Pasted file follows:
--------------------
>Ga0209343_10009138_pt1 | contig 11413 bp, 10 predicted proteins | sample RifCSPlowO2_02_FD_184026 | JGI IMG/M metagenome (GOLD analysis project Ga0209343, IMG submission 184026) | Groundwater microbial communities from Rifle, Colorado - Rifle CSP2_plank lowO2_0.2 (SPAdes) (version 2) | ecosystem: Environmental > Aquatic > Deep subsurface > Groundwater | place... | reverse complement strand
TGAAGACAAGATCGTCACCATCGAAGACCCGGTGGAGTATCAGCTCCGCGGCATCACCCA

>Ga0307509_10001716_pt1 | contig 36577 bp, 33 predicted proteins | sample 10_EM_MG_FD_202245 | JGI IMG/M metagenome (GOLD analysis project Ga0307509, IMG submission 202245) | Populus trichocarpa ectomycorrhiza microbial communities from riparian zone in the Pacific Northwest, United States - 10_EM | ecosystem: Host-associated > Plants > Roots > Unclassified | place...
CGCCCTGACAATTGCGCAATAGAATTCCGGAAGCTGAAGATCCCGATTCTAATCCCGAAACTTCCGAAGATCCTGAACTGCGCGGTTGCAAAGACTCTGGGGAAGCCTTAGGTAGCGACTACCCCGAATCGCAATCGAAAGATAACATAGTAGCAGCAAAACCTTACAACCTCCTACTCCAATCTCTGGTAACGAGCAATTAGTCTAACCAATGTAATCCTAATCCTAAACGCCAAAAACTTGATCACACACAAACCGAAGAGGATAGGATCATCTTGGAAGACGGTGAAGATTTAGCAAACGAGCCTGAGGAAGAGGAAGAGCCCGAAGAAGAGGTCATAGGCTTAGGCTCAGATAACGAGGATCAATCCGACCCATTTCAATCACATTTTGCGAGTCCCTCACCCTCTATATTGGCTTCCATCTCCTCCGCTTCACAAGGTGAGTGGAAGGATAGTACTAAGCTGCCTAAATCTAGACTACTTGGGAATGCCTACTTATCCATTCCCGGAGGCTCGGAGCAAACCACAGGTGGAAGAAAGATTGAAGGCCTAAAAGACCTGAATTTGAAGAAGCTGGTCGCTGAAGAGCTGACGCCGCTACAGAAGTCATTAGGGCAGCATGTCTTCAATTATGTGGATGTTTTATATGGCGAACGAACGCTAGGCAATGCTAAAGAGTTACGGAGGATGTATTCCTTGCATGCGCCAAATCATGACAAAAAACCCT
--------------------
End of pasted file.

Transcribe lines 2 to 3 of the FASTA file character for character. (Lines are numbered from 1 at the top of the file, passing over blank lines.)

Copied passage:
TGAAGACAAGATCGTCACCATCGAAGACCCGGTGGAGTATCAGCTCCGCGGCATCACCCA

>Ga0307509_10001716_pt1 | contig 36577 bp, 33 predicted proteins | sample 10_EM_MG_FD_202245 | JGI IMG/M metagenome (GOLD analysis project Ga0307509, IMG submission 202245) | Populus trichocarpa ectomycorrhiza microbial communities from riparian zone in the Pacific Northwest, United States - 10_EM | ecosystem: Host-associated > Plants > Roots > Unclassified | place...